Magma Mixing: History and Dynamics of an Eruption Trigger

  • Daniele Morgavi
  • Ilenia Arienzo
  • Chiara Montagna
  • Diego Perugini
  • Donald B. Dingwell
Open Access
Part of the Advances in Volcanology book series (VOLCAN)


The most violent and catastrophic volcanic eruptions on Earth have been triggered by the refilling of a felsic volcanic magma chamber by a hotter more mafic magma. Examples include Vesuvius 79 AD, Krakatau 1883, Pinatubo 1991, and Eyjafjallajökull 2010. Since the first hypothesis, plenty of evidence of magma mixing processes, in all tectonic environments, has accumulated in the literature allowing this natural process to be defined as fundamental petrological processes playing a role in triggering volcanic eruptions, and in the generation of the compositional variability of igneous rocks. Combined with petrographic, mineral chemistry and geochemical investigations, isotopic analyses on volcanic rocks have revealed compositional variations at different length scales pointing to a complex interplay of fractional crystallization, mixing/mingling and crustal contamination during the evolution of several magmatic feeding systems. But to fully understand the dynamics of mixing and mingling processes, that are impossible to observe directly, at a realistically large scale, it is necessary to resort to numerical simulations of the complex interaction dynamics between chemically different magmas.


Magma mixing Mingling Isotope Modelling 

1 Magma Mixing: A Brief Historical Overview

One of the first investigations on magma mixing recorded in the literature is the work of the chemist Bunsen (1851), a scholar at the University of Heidelberg who published research on the chemical variation of igneous rocks from the western region of Iceland. Through chemical analyses Bunsen highlighted that the linear correlation between pairs of chemical elements in binary plots in those Icelandic rocks was the consequence of “simple” binary mixing between two magmas with different chemical composition. Bunsen published this data and, for the first time, magma mixing was taken into account to explain the chemical variation of a suite of igneous rocks. This idea triggered a strong critical reaction from the geological community; the strongest opposition coming from Wolfgang Sartorius Freiherr von Waltershausen an expert on the Iceland and Etna volcanic areas at that time. He mostly argued against the method used by Bunsen of averaging rock analyses to calculate the starting end-members that eventually took part in the mixing process. Sartorius criticized not only the arbitrary choice of the end-members but also disliked the idea of Bunsen of an extensive layering of felsic/mafic rocks and magmas beneath Iceland.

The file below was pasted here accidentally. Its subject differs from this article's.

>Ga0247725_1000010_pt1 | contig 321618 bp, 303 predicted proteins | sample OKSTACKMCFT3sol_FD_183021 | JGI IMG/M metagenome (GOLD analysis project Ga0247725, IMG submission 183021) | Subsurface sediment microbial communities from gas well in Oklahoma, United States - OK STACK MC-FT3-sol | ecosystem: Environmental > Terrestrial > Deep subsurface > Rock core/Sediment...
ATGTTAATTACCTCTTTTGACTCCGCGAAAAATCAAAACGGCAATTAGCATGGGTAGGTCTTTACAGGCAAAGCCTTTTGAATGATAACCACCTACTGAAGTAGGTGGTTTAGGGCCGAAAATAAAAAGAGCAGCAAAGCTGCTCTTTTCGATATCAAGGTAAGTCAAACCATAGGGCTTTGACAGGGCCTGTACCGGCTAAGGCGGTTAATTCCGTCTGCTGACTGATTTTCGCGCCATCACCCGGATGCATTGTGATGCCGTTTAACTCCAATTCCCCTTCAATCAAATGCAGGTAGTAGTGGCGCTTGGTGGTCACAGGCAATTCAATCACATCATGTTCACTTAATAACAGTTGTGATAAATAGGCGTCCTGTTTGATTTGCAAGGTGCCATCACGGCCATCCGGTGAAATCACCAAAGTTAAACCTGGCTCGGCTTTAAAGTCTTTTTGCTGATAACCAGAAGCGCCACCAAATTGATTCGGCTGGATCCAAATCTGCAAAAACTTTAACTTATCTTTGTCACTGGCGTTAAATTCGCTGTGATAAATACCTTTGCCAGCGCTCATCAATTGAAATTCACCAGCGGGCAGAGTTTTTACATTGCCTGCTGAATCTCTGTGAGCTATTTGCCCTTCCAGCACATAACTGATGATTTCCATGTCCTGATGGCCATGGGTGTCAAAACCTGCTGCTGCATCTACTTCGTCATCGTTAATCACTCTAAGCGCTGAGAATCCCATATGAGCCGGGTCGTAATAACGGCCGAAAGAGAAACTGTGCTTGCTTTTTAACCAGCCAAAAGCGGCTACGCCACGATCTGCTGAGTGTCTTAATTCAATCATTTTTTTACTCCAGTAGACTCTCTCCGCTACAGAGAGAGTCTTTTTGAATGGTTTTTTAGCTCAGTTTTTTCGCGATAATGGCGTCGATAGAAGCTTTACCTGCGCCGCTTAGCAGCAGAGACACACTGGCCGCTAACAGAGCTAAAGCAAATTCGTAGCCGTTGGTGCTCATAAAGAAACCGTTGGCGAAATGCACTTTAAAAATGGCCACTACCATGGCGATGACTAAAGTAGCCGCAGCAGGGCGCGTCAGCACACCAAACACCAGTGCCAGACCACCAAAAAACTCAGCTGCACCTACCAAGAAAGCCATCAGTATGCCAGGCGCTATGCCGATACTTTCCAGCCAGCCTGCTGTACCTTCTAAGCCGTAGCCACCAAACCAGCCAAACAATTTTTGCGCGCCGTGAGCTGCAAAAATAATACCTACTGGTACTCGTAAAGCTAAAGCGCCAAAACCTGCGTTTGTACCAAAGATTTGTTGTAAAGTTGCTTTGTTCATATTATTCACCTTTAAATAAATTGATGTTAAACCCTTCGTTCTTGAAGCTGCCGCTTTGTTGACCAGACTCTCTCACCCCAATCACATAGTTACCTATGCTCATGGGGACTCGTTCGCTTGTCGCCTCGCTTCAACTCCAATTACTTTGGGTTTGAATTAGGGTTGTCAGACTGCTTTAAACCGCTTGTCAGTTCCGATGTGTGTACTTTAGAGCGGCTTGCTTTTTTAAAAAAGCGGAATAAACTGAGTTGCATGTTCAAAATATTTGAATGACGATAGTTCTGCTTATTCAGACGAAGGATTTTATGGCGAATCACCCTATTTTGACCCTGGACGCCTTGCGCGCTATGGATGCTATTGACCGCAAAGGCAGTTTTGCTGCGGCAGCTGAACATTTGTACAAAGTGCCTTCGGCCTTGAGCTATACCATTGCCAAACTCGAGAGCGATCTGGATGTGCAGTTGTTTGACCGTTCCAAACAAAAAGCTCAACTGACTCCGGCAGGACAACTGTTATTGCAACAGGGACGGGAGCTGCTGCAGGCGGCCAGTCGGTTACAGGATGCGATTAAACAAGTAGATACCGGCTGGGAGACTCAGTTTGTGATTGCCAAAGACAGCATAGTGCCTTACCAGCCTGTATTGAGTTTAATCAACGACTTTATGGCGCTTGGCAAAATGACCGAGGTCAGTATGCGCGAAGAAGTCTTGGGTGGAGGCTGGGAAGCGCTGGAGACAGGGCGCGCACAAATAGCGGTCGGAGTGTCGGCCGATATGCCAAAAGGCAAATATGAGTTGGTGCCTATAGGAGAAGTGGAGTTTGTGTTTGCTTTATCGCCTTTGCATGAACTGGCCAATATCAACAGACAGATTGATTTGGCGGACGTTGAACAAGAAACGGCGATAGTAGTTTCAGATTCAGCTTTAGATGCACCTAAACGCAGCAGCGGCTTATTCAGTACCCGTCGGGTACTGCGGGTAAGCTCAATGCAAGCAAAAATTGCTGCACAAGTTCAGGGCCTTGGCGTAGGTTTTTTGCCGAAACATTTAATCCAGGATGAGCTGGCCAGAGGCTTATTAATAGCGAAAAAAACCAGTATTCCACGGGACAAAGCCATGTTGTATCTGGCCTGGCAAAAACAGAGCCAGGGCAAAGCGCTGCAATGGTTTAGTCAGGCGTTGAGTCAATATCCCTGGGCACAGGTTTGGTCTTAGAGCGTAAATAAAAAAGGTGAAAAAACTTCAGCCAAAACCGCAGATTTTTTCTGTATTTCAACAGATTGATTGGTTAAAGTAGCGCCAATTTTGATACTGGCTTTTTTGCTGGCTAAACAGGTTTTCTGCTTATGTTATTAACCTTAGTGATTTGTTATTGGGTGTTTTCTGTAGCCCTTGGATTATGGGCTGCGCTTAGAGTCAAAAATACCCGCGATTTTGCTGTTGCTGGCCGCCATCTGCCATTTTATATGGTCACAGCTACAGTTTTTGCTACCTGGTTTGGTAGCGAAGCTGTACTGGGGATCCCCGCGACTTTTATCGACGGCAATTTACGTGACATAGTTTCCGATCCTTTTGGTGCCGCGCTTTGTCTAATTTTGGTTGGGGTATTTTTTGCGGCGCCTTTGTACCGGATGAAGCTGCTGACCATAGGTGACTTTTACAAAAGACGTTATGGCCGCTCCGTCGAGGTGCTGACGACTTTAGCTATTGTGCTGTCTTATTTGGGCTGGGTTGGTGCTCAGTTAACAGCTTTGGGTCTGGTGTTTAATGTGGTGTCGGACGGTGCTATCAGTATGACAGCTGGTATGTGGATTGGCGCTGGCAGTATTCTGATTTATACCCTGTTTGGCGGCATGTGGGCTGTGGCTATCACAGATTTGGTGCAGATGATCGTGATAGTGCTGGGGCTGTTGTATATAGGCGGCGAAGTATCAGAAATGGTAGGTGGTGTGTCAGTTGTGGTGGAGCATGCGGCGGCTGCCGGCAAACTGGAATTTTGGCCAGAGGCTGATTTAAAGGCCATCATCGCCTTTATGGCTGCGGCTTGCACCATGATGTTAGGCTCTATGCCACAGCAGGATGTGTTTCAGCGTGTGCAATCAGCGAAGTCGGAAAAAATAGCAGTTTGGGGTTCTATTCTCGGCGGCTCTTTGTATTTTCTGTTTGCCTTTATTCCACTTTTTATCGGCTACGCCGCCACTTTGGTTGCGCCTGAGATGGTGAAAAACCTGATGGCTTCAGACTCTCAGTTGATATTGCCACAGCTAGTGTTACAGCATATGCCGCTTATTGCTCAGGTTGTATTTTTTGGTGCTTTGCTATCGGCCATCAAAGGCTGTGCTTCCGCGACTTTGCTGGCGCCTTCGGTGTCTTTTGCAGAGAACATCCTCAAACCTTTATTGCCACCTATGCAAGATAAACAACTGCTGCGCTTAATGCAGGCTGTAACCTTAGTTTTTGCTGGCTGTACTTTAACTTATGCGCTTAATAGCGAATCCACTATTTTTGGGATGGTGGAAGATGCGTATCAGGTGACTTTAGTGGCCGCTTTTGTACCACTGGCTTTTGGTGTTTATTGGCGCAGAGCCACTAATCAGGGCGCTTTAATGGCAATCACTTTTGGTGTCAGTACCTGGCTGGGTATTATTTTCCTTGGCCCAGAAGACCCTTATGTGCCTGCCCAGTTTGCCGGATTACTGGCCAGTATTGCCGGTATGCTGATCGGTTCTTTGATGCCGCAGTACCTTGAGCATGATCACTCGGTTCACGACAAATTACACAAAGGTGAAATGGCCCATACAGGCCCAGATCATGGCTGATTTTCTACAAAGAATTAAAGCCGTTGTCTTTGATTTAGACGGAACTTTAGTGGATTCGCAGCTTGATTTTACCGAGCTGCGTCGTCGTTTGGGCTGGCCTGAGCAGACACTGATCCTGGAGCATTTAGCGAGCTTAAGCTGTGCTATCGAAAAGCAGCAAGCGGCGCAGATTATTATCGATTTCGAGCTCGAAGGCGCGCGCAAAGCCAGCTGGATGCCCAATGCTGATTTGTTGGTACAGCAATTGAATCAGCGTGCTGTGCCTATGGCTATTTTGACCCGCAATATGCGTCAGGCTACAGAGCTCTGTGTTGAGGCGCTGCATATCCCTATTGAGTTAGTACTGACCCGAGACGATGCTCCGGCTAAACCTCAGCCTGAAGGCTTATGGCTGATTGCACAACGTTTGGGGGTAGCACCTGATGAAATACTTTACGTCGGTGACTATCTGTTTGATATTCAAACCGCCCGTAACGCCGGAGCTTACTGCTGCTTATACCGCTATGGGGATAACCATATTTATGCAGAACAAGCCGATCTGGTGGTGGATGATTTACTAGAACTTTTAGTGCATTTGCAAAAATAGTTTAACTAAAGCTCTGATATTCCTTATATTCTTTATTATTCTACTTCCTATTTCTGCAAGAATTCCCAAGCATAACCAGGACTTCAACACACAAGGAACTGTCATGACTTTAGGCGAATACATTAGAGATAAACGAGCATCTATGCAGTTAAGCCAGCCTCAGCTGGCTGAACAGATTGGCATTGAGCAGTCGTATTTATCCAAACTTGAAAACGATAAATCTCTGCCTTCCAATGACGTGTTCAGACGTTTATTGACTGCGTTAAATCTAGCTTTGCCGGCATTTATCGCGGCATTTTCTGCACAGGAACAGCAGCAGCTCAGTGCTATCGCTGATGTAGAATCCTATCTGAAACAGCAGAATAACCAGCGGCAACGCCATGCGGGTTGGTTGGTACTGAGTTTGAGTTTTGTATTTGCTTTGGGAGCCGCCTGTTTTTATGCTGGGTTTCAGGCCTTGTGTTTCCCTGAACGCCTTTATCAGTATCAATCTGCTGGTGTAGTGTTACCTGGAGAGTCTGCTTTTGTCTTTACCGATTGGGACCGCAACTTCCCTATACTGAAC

Since the beginning of the 20th century, the experimental and thermodynamic work of Norman L. Bowen (e.g., Bowen 1928) has had a profound influence upon the way petrological processes and igneous differentiations are conceived. The conceptual model of fractional crystallization was firmly established as the most fundamental petrological process for generating the diversity of igneous rocks and remained so for many decades. Although Bowen did not explicitly deny the possibility of magma mixing, he reinterpreted field evidence of magma mixing rather as immiscibility of liquids (e.g., Bowen 1928). In 1944, Wilcox published a work on the Gardner River complex (Yellowstone, USA; Wilcox 1944) which is now considered a milestone for evidence of magma mixing, even if at that time it received strong comments from Fenner and remained one of the few papers on the topic. Only in the 1970’s geoscientists started to deeply investigate magma mixing, recorded as a plethora of unequivocal evidence in both plutonic and volcanic rocks, as a major petrogenetic process (e.g., Eichelberger 1978, 1980; Blundy and Sparks 1992; Wiebe 1994; Wilcox 1999). Since the first hypotheses about the origin of mixed igneous rocks (e.g., Bunsen 1851), plenty of evidence of magma mixing processes, in all tectonic environments, throughout geological time, has accumulated in the literature allowing this natural process to be defined as a fundamental petrological process playing a key role in the generation of the compositional variability of igneous rocks and as a major process for planetary differentiation (e.g., Eichelberger 1978, 1980; Blundy and Sparks 1992; Wiebe 1994; De Campos et al. 2004; Perugini and Poli 2012; Morgavi et al. 2016).

2 Magma Mixing: Field Evidence

It is common practice in the petrological community to split magma mixing into two separate physico/chemical processes: (i) mechanical mixing (also referred to as “magma mingling”), by which two or more batches of magma mingle without chemical exchanges between them, and (ii) a chemical mixing (also referred to as “magma mixing”) triggered by chemical exchanges between the interacting magmas in which elements move from one magma to the other according to compositional gradients continuously generated by the mechanical dispersion of the two magmas (e.g., Flinders and Clemens 1996). Physically, “magma mingling” is mainly controlled by the viscosity contrast between the two magmas; decreasing of the viscosity contrast results in progressively more efficient mingling dynamics (e.g., Sparks and Marshall 1986; Grasset and Albarede 1994; Bateman 1995; Poli et al. 1996; Perugini and Poli 2005). Chemically, “magma mixing” is driven by the mobility of chemical elements in the melt fractions of the two magmas (e.g., Lesher 1990; Baker 1990). Linear variations in inter-elemental plots for a set of rock samples have long been considered as the sole evidence for the occurrence of magma mixing (e.g., Fourcade and Allegre 1981).